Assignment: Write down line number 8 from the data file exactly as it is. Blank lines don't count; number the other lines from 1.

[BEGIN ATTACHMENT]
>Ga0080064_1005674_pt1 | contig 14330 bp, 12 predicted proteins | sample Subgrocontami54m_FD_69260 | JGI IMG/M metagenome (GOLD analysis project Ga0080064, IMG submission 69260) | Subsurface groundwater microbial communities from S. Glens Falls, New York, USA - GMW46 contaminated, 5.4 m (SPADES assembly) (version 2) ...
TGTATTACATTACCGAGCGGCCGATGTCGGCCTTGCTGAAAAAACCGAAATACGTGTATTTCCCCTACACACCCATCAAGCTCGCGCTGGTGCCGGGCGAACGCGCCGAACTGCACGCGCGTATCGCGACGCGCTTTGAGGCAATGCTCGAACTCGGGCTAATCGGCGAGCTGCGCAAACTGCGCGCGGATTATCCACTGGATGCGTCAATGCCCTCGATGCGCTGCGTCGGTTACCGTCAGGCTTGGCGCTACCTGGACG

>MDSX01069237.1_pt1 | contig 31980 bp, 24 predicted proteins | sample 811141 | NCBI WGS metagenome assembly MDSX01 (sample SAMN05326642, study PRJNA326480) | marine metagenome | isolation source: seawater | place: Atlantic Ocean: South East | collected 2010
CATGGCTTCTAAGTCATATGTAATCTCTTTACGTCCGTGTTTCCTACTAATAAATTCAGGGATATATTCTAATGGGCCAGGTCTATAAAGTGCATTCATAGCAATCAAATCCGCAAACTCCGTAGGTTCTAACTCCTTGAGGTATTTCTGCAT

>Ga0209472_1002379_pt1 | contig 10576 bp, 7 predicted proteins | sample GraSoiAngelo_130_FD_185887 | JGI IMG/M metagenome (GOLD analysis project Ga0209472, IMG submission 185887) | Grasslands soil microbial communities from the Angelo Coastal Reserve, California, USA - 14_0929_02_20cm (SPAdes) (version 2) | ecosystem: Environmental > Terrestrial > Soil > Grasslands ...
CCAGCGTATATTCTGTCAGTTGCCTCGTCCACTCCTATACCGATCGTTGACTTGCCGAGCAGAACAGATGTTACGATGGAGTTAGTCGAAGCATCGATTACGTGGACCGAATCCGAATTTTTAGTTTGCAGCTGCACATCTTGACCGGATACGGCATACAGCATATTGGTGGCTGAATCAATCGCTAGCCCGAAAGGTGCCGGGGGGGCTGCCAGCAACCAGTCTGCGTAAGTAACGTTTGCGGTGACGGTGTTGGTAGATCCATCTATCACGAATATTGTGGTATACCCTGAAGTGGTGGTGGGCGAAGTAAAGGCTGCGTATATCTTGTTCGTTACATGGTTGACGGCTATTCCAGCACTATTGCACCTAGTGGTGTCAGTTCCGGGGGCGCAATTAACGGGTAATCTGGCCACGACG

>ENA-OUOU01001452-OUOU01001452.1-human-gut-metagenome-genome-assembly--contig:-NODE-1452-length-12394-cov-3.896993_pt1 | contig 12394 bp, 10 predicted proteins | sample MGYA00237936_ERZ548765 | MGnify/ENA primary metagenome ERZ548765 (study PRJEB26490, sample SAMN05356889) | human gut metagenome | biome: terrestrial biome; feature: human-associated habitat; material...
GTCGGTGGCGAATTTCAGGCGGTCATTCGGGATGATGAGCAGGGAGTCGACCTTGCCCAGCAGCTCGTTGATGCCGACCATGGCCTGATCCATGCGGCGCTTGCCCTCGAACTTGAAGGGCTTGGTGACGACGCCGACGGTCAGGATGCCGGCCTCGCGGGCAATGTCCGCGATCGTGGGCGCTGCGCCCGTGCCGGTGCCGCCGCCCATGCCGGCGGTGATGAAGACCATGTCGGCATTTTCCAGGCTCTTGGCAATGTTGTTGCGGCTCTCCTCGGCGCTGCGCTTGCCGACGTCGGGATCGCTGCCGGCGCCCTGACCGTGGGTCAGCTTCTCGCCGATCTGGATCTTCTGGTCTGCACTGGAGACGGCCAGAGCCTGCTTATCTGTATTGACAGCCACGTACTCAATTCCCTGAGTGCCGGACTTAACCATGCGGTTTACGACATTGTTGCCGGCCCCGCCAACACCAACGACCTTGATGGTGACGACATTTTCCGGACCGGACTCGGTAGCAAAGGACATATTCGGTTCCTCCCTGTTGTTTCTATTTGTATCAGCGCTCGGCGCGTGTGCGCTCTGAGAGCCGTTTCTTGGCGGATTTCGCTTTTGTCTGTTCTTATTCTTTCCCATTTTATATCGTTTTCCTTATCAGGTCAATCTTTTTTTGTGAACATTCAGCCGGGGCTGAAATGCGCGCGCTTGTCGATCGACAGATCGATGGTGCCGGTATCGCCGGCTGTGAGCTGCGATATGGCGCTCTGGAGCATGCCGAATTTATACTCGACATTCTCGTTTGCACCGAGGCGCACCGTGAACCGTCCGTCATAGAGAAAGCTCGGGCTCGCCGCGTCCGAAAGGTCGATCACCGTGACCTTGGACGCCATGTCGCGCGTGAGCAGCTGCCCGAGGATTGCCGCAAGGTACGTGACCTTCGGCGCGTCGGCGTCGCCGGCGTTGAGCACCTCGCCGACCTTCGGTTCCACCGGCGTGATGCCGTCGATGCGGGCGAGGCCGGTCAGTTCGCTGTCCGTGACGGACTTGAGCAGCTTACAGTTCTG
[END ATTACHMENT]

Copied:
GTCGGTGGCGAATTTCAGGCGGTCATTCGGGATGATGAGCAGGGAGTCGACCTTGCCCAGCAGCTCGTTGATGCCGACCATGGCCTGATCCATGCGGCGCTTGCCCTCGAACTTGAAGGGCTTGGTGACGACGCCGACGGTCAGGATGCCGGCCTCGCGGGCAATGTCCGCGATCGTGGGCGCTGCGCCCGTGCCGGTGCCGCCGCCCATGCCGGCGGTGATGAAGACCATGTCGGCATTTTCCAGGCTCTTGGCAATGTTGTTGCGGCTCTCCTCGGCGCTGCGCTTGCCGACGTCGGGATCGCTGCCGGCGCCCTGACCGTGGGTCAGCTTCTCGCCGATCTGGATCTTCTGGTCTGCACTGGAGACGGCCAGAGCCTGCTTATCTGTATTGACAGCCACGTACTCAATTCCCTGAGTGCCGGACTTAACCATGCGGTTTACGACATTGTTGCCGGCCCCGCCAACACCAACGACCTTGATGGTGACGACATTTTCCGGACCGGACTCGGTAGCAAAGGACATATTCGGTTCCTCCCTGTTGTTTCTATTTGTATCAGCGCTCGGCGCGTGTGCGCTCTGAGAGCCGTTTCTTGGCGGATTTCGCTTTTGTCTGTTCTTATTCTTTCCCATTTTATATCGTTTTCCTTATCAGGTCAATCTTTTTTTGTGAACATTCAGCCGGGGCTGAAATGCGCGCGCTTGTCGATCGACAGATCGATGGTGCCGGTATCGCCGGCTGTGAGCTGCGATATGGCGCTCTGGAGCATGCCGAATTTATACTCGACATTCTCGTTTGCACCGAGGCGCACCGTGAACCGTCCGTCATAGAGAAAGCTCGGGCTCGCCGCGTCCGAAAGGTCGATCACCGTGACCTTGGACGCCATGTCGCGCGTGAGCAGCTGCCCGAGGATTGCCGCAAGGTACGTGACCTTCGGCGCGTCGGCGTCGCCGGCGTTGAGCACCTCGCCGACCTTCGGTTCCACCGGCGTGATGCCGTCGATGCGGGCGAGGCCGGTCAGTTCGCTGTCCGTGACGGACTTGAGCAGCTTACAGTTCTG